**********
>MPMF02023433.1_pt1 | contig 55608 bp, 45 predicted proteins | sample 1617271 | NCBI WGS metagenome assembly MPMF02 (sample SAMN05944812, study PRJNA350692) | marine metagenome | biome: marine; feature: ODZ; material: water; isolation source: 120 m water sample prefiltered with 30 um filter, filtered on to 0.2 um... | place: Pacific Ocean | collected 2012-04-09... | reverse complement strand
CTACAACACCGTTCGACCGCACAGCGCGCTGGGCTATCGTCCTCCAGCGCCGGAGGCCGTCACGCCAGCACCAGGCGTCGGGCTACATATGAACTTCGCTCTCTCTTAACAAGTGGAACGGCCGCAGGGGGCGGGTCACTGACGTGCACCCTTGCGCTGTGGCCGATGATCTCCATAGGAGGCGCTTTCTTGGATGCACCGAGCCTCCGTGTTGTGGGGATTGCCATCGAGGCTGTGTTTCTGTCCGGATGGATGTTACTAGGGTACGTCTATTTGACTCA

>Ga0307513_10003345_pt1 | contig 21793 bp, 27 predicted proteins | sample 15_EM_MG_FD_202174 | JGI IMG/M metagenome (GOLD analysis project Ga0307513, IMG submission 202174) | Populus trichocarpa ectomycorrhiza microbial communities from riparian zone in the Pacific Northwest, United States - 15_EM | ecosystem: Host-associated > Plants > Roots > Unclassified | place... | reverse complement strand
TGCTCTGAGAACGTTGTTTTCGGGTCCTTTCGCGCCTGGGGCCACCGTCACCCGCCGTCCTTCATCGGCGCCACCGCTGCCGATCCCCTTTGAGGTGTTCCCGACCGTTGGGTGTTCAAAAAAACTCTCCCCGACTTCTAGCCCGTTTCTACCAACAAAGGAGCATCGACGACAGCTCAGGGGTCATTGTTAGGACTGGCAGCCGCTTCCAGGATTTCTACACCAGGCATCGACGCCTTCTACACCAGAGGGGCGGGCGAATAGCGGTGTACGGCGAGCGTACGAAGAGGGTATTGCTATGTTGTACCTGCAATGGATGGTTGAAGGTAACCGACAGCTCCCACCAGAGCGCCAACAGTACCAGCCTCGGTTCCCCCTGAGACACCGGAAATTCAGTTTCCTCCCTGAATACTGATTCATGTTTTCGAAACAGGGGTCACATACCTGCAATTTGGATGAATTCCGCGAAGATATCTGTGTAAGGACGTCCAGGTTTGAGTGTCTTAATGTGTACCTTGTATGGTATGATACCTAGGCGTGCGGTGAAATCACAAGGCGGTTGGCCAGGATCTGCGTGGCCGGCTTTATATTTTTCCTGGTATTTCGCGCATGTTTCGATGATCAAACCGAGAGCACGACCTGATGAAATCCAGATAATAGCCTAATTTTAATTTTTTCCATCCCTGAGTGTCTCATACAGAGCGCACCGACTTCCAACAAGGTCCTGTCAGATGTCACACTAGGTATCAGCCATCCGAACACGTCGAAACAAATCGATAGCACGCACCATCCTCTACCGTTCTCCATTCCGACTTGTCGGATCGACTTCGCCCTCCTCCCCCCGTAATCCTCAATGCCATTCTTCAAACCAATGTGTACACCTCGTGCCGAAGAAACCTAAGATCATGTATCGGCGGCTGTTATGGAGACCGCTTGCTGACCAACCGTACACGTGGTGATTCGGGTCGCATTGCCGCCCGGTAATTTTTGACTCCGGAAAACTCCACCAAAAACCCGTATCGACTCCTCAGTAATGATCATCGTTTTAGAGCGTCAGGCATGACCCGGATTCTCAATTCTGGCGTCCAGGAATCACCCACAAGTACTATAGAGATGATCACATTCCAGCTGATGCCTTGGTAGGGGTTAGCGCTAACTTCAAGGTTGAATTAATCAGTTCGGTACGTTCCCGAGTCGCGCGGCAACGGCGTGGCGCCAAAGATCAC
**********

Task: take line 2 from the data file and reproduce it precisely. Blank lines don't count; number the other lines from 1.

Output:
CTACAACACCGTTCGACCGCACAGCGCGCTGGGCTATCGTCCTCCAGCGCCGGAGGCCGTCACGCCAGCACCAGGCGTCGGGCTACATATGAACTTCGCTCTCTCTTAACAAGTGGAACGGCCGCAGGGGGCGGGTCACTGACGTGCACCCTTGCGCTGTGGCCGATGATCTCCATAGGAGGCGCTTTCTTGGATGCACCGAGCCTCCGTGTTGTGGGGATTGCCATCGAGGCTGTGTTTCTGTCCGGATGGATGTTACTAGGGTACGTCTATTTGACTCA